MICROMINERALS (PART 1)
Written by Antonio Reyes RDN
In this chapter we’re going to talk about microminerals, they are called like that because we need them from the diet in very low amounts, ranging from less than 100 mg daily to micro-grams, they are also called trace element, they are 10 in total but in this first part we are going to talk about the first five:
Iron, Manganese, Iodine, Boron, and Selenium.
Iron is probably the most important of all microminerals, depending on the nutritional status of a person it can turn into an essential mineral due to deficiency.
Approximately 70% is found in red blood cells; approximately 25% is stored in the form of Ferritin (the intracellular protein that stores iron) in organs and tissues like the liver, spleen and red bone marrow. Iron is essential for oxygen transfer, therefore there is almost no free iron in the blood. There are two forms of Iron, one is called Heme Iron and the other non-Heme Iron.
Heme Iron is biologically superior as it is readily available (absorbed) once ingested due to its structure, Heme iron is found mainly in red meat.
Key Note: In vegan diets, Heme Iron is absent, in the short term symptoms of iron deficiency may not show due to Ferritin stores, but in the long run Iron deficiency anemia can occur, so it's important to supplement with Vitamin C, this vitamin helps non-Heme Iron to be better absorbed. Also, due to woman physiology in the menstrual cycle, sensible blood loses can occur and anemia can appear, the best way to monitor is to do a blood work every 3-4 months especially if Menorrhagia (the medical term for menstrual periods with abnormally heavy or prolonged bleeding) is or have been experienced.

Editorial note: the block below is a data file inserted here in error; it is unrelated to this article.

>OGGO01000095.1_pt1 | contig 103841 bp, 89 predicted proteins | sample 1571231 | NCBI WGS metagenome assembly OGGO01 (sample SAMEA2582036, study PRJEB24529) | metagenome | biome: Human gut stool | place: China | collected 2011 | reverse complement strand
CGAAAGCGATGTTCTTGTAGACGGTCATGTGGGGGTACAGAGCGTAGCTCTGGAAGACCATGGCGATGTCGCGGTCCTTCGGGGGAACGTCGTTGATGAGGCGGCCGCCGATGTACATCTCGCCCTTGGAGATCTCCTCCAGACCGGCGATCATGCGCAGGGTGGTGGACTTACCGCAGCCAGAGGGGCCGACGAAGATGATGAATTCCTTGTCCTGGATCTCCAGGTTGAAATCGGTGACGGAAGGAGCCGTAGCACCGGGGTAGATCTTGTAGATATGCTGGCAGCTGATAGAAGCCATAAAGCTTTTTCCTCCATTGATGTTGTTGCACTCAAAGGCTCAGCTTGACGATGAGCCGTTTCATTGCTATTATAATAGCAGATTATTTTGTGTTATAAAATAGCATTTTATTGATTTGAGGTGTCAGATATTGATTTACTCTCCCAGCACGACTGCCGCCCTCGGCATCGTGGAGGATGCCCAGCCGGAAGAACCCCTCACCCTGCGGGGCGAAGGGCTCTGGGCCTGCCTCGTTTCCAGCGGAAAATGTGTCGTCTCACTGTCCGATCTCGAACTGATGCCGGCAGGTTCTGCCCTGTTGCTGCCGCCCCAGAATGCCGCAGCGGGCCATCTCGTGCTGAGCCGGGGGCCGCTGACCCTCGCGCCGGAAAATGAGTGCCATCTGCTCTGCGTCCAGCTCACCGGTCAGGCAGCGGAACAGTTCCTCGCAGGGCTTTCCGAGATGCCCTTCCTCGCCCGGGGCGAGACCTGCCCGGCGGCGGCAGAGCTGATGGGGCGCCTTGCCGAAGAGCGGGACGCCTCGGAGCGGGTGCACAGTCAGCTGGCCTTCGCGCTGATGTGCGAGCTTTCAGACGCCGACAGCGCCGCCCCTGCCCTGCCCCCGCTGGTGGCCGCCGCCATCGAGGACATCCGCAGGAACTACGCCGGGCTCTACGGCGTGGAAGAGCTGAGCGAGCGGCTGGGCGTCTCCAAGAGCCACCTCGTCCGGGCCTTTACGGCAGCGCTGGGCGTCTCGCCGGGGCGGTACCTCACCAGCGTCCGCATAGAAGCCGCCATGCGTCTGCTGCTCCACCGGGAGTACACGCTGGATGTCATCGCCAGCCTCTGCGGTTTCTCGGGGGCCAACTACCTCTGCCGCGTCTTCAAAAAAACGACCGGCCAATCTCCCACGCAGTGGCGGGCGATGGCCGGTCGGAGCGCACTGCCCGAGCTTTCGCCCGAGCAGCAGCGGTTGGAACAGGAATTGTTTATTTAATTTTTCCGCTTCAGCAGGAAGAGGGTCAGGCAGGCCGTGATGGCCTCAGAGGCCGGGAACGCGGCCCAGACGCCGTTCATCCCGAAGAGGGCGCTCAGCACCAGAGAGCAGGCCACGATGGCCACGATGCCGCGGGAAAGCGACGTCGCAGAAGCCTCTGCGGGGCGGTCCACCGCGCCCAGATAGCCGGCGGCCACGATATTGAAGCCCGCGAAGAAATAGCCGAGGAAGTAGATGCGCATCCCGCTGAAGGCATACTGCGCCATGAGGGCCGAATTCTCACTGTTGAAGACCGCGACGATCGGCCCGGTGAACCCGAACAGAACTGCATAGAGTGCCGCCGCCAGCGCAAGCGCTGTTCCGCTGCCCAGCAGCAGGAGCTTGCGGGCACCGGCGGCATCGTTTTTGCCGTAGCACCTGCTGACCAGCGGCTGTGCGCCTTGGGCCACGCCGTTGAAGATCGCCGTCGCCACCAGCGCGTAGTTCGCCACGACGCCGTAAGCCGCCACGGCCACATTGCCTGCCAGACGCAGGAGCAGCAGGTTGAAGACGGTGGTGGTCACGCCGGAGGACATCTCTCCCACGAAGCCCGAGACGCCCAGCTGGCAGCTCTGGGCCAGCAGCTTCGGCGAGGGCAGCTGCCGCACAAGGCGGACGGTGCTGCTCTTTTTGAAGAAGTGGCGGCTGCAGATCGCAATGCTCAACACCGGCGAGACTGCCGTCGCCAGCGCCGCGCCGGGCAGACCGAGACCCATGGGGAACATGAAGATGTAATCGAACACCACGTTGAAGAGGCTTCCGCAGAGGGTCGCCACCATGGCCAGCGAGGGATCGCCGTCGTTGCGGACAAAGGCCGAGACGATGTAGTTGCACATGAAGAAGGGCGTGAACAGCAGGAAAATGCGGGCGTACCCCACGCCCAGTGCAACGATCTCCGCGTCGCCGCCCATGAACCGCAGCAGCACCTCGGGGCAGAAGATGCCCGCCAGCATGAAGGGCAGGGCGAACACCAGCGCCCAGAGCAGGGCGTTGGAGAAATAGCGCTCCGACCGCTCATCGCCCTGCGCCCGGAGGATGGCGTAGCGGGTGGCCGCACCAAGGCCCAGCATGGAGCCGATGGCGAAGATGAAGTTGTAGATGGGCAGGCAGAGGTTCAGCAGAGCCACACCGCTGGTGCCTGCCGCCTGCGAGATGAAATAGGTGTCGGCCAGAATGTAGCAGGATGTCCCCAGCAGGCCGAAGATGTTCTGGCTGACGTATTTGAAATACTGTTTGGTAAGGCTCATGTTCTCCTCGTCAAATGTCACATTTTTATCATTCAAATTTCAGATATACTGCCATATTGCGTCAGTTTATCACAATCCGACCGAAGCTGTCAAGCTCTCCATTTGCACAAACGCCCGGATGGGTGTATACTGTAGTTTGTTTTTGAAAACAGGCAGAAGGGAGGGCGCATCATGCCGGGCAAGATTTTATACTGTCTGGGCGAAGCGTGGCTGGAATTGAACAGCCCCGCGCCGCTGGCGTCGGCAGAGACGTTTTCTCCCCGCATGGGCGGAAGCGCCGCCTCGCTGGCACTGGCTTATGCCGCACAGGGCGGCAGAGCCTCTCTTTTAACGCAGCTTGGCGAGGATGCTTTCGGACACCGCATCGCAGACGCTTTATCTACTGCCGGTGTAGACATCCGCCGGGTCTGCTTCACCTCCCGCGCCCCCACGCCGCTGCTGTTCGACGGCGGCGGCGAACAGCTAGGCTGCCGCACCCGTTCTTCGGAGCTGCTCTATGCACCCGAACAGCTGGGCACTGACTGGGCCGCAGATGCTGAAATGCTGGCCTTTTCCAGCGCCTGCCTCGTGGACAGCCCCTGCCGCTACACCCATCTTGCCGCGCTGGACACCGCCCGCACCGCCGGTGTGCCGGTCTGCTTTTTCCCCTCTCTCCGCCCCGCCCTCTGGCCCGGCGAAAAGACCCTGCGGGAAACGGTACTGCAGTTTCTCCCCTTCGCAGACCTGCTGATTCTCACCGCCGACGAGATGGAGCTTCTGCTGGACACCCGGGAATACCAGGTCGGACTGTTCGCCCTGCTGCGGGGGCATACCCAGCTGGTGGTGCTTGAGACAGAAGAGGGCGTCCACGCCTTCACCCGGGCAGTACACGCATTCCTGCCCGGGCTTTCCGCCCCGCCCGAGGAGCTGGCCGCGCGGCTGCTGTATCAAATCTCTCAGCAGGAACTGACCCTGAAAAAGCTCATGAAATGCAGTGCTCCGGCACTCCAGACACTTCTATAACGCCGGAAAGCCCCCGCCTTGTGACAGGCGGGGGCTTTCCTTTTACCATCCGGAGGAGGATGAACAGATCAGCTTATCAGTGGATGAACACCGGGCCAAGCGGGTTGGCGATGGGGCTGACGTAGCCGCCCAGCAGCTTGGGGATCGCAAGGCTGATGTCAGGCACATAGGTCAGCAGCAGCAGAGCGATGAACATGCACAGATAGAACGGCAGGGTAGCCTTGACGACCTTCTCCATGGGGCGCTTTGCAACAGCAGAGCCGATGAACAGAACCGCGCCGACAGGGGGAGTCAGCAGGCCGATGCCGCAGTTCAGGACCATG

Best Sources (Heme Iron): red meat, egg yolk, poultry, and fish.
Best Sources (Non-Heme Iron): Legumes, whole or enriched grains, and dark green vegetables.
RDI: 8 - 18 mg
Key Note #2: During pregnancy, iron deficiency anemia can occur because Iron stores (Ferritin) are further used due to increased blood volume for the growing fetus, therefore RDI can go up to 18-28 mg/day if needed.
Also, it is possible that the RDI of Iron is higher in men because of their higher red blood cell production due to testosterone.
Microcytic anemia (is defined and diagnosed as the presence of small red blood cells in the blood) causing fatigue, intestinal disorders, lack of concentration, decreased immune system and difficulty maintaining body temperature (cold extremities). Babies and children with iron deficiency (Microcytic anemia) may develop learning difficulties.
High doses of iron (trough supplements) can cause upset stomach, constipation, nausea, abdominal pain, vomiting, fainting and it can also reduce the absorption of zinc.
There is a congenital inborn error of Iron accumulation in red blood cells called Hemochromatosis. If left untreated it can cause serious problems such as liver cirrhosis, liver cancer, and heart disease, Iron toxicity can be dropped to safe levels by regularly removing blood from the body. People with this disease should not take iron or vitamin C supplements.
The highest concentration of manganese is in the bone tissues, because of that it helps in the formation of bone cartilage, bone collagen and bone mineralization (the process of making "hard" tissues of the skeleton).
There are also relatively high concentrations in the liver, pituitary gland, pancreas, and digestive tissue. Manganese is a very important mineral that works as a co-factor (helper) of enzymes (proteins) in liver cells, therefore aiding in the metabolism of cholesterol, carbohydrates, and protein.
Best Sources: green vegetables, cranberries, whole grains, and dried fruits.
RDI: 1.8 - 2.6 mg
Deficiency is rare, but if so, symptoms may include impaired growth of reproductive function, bone tissues, and altered glucose/cholesterol metabolism.
High doses or a chronic exposure (high inhalation) of this mineral in occupational settings can cause Manganism a neurological disorder which is characterized by walking impairments, tremors, and loss of facial expression, resembling Parkinson's disease.